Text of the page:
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Bell the Cat - India’s Riposte to Pakistan?
Prashant Barthwal

Partition, of 1947, did not result only in land divisions while it also divided the course of actions between the two nations, India and Pakistan. Undoubtedly, this painful transition of partition led many lives to the level of unexpected living situation where the lack of basic needs destroyed the remaining quotient of ‘Humanism’. 

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Prime Minister Narendra Modi’s Foreign Policy
Dr. Chanchal Kumar

Since independence Indian foreign policy has been guided by certain cardinal principles. Prime among them is ‘third world unity’. This was one of the basic determinants of our foreign policy. Although in post-cold war scenario, India has acquired enormous prestige at the international level. 

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India’s Engagement with Emerging Powers through BRICS: Bonhomie and Challenges
Dr. Bharti Chhibber

The paper examines India’s engagement with emerging powers through BRICS comprising of Brazil, Russia, India, China and South Africa. India share long historic relationship within many of the BRICS countries. Over the last few years, initiatives, like the New Development Bank and $100 billion Contingent Reserve Agreement highlight the shared BRICS vision to reconstruct the global financial framework. 

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Indian Response to the Expansion of China
Dr. Kawaljeet Kaur

China has stepped up as a  new leader of world economic order as President Xi Jinping accelerates China’s efforts to do business with the world . After developing its economy and military power, China is now rising as an expansionist and  antagonistic power. 

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India-Africa Cooperation to leverage Socio-Economic Development
Dr. Utsav Kumar Singh

African countries are targeted by Indian investors due to their high-growth markets, demographic potential and mineral rich reserves. India is the fifth largest country investing in Africa, with investments over the past 20 years amounting to $54 billion, 19.2% of all its total Foreign Direct Investment. 

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Analysing India-Bhutan Relations in context to India’s Neighbourhood Policy: Lessons and Possibilities
Catherine Mainao Daimari & Avinandan Choudhury

India in the 21st century is striving for global outreach and it cannot truly become a global player if it cannot move beyond the security and political issues of the Indian subcontinent. According to Kaplan (2013, p. 254) ‘India is a regional power to the degree that it is entrapped by this geography (of the Indian subcontinent); it is a potential great power to the degree that it can come beyond it’.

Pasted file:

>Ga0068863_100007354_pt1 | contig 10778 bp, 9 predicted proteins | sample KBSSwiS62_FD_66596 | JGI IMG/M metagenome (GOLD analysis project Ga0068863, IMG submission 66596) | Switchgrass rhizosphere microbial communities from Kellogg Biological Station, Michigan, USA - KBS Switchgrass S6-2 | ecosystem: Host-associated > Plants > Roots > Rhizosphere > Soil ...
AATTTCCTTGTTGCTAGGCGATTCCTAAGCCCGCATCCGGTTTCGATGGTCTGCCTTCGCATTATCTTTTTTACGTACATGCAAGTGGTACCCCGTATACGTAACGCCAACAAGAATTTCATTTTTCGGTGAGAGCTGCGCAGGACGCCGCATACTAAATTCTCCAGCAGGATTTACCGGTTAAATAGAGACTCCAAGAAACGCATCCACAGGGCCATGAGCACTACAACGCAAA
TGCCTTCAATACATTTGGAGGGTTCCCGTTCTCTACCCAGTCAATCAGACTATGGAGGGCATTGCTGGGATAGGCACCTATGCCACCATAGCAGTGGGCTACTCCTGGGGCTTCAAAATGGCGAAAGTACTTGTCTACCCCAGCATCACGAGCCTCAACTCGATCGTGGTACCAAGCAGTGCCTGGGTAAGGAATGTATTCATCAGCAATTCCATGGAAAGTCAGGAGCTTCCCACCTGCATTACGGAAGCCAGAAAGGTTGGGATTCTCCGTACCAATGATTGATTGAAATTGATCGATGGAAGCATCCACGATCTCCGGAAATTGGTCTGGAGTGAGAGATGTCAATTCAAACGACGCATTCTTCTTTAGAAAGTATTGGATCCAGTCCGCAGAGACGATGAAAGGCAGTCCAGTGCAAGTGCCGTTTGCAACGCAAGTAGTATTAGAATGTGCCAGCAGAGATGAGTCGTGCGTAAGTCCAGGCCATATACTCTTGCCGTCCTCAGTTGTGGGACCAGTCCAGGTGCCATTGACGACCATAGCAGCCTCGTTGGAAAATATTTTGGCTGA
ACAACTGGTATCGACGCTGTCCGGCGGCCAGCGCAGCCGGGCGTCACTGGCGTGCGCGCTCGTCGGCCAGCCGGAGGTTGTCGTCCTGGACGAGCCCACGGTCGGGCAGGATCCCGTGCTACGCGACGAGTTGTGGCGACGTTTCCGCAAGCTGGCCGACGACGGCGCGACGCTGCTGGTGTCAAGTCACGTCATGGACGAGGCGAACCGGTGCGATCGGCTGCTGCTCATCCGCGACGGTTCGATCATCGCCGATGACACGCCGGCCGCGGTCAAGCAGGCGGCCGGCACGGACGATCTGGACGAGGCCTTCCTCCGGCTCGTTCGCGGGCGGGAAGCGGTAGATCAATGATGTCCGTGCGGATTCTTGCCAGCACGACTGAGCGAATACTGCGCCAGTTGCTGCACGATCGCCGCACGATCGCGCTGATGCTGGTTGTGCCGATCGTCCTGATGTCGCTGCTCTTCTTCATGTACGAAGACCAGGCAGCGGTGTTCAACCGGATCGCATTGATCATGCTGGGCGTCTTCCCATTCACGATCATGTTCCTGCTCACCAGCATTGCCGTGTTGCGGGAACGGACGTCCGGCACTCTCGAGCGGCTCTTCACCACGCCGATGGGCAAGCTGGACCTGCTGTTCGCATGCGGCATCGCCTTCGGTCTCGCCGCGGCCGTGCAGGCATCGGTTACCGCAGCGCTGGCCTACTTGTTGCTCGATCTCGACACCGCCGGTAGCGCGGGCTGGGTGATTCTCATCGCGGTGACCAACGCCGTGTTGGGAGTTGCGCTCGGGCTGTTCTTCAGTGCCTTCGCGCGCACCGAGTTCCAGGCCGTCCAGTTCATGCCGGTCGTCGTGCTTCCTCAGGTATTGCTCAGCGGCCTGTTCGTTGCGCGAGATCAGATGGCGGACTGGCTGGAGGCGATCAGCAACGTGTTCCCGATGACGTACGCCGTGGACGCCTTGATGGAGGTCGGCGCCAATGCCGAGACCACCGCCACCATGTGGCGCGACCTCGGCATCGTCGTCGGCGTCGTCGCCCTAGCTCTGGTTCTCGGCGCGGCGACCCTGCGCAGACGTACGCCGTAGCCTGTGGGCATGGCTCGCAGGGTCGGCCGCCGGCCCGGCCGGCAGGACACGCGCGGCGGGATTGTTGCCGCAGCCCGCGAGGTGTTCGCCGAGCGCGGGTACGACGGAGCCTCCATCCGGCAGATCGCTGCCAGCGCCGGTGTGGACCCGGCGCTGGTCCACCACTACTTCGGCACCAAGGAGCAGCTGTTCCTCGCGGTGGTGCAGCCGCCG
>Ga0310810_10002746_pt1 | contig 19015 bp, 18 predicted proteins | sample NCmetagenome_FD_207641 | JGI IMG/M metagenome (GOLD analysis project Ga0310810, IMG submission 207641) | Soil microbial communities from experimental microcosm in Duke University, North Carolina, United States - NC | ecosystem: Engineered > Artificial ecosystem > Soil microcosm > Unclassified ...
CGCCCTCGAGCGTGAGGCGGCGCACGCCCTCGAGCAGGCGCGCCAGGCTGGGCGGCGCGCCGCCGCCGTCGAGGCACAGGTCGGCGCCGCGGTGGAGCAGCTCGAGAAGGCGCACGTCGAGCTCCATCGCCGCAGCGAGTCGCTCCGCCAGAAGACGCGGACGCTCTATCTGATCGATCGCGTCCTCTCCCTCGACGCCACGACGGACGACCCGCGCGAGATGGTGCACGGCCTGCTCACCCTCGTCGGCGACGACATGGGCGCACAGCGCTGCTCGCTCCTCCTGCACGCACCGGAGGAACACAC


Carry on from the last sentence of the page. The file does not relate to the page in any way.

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Religion and Conflict: Imperatives for Indian Foreign Policy
Vandana Mishra

Some people view that religion should not be a part of the discourse but domestic issues have already crossed the borders and destabilized the border states. Religious conflicts do create ripple-effect and spill over to different countries. Such conflicts cannot remain confined within national boundaries of the victim states in this era of globalization and information technology. 

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India’s Soft Power Approach in South Asia
Monalisha Acharjee

Some people view that religion should not be a part of the discourse but domestic issues have already crossed the borders and destabilized the border states. Religious conflicts do create ripple-effect and spill over to different countries. Such conflicts cannot remain confined within national boundaries of the victim states in this era of globalization and information technology. 

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Emerging India and China in the Global Politico-Economic Environment: Changing Dynamics of Foreign Policy
Oindrila Datta Gupta

China and India are not only neighbours but the two Asian giants reshaping the global economy and international relations thereby inaugurating the so called “Asian era”. The interplay of both the nations is crucial in the global economy given that India and China are competing and cooperating with each other reflecting a transformation in economic power towards the developing world. 

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India and China in Twenty First Century: Strategic Rivalry and Economic Interdependence
Vinod Kumar

In this era of globalisation each nation depends upon others in terms of economic as well as security cooperation. No state can leave in isolations. India and China are the major emerging economic power with a large chunk of human resource and a huge market in Asia.